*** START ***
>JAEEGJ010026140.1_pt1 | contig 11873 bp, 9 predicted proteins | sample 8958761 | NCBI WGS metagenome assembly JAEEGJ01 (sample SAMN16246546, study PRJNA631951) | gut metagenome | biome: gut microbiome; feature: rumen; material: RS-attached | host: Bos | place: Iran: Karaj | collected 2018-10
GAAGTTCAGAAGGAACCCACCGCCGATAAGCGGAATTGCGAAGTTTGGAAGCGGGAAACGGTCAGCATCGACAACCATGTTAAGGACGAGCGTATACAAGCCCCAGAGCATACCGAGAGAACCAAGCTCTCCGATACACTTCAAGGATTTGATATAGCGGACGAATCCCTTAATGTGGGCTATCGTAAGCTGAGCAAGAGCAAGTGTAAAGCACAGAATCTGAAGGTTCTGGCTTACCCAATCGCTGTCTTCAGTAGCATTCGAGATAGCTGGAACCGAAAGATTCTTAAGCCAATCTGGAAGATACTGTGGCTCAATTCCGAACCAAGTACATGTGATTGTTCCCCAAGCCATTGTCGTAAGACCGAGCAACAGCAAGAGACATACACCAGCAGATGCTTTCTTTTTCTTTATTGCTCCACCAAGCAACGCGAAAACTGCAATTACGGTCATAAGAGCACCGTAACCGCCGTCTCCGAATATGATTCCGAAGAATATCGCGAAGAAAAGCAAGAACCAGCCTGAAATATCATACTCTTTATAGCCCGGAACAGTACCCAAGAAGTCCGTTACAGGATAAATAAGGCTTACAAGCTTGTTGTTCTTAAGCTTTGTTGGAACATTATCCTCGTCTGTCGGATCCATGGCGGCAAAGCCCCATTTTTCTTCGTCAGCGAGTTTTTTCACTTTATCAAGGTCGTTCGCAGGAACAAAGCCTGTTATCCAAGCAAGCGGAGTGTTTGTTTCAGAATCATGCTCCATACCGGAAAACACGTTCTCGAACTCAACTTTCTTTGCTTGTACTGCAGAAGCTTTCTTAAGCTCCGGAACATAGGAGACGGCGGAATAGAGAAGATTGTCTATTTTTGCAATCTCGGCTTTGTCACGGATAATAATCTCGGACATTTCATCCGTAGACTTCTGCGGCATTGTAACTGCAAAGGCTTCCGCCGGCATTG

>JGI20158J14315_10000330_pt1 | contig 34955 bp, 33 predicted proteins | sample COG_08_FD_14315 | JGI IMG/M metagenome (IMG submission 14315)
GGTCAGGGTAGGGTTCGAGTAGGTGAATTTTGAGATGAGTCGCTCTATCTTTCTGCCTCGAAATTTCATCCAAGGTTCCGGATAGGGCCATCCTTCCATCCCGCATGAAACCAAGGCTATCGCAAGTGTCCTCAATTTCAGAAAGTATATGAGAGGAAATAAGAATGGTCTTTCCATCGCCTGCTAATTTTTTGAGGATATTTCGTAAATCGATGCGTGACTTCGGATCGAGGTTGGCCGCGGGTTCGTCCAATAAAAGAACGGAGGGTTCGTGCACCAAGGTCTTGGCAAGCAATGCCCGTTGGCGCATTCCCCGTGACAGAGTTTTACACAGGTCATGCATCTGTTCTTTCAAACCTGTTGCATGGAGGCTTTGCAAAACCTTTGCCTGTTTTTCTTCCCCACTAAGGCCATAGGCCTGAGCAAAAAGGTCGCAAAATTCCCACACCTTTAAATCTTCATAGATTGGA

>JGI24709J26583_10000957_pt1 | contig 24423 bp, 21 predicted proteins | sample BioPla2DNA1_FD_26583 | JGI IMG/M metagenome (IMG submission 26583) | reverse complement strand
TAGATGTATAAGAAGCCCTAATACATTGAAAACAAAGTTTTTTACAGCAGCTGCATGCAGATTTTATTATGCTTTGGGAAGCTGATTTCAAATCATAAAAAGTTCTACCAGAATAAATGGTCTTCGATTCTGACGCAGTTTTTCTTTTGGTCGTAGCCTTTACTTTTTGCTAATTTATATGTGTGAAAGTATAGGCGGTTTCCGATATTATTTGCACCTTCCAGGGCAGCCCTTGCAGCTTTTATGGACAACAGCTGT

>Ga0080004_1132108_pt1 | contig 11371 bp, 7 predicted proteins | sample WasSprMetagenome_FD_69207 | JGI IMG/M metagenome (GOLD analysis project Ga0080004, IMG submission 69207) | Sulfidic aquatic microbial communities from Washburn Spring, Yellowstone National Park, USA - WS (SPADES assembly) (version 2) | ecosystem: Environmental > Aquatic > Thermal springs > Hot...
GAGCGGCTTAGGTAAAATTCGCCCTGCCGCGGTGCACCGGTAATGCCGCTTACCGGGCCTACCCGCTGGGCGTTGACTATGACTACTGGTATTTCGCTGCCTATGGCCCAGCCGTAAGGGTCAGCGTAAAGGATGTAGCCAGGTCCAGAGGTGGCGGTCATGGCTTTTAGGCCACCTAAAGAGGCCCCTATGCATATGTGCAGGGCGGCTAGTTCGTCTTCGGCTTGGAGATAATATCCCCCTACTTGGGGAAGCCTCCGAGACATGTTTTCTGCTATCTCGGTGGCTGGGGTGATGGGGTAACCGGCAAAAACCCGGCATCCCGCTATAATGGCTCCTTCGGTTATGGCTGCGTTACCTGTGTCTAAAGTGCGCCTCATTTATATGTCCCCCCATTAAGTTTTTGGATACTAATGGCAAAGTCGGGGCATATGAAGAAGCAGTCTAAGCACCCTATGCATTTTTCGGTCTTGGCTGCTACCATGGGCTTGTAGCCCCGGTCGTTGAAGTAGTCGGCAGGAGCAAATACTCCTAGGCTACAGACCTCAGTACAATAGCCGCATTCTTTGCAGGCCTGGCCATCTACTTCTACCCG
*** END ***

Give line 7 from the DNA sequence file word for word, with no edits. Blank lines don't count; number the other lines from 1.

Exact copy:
>Ga0080004_1132108_pt1 | contig 11371 bp, 7 predicted proteins | sample WasSprMetagenome_FD_69207 | JGI IMG/M metagenome (GOLD analysis project Ga0080004, IMG submission 69207) | Sulfidic aquatic microbial communities from Washburn Spring, Yellowstone National Park, USA - WS (SPADES assembly) (version 2) | ecosystem: Environmental > Aquatic > Thermal springs > Hot...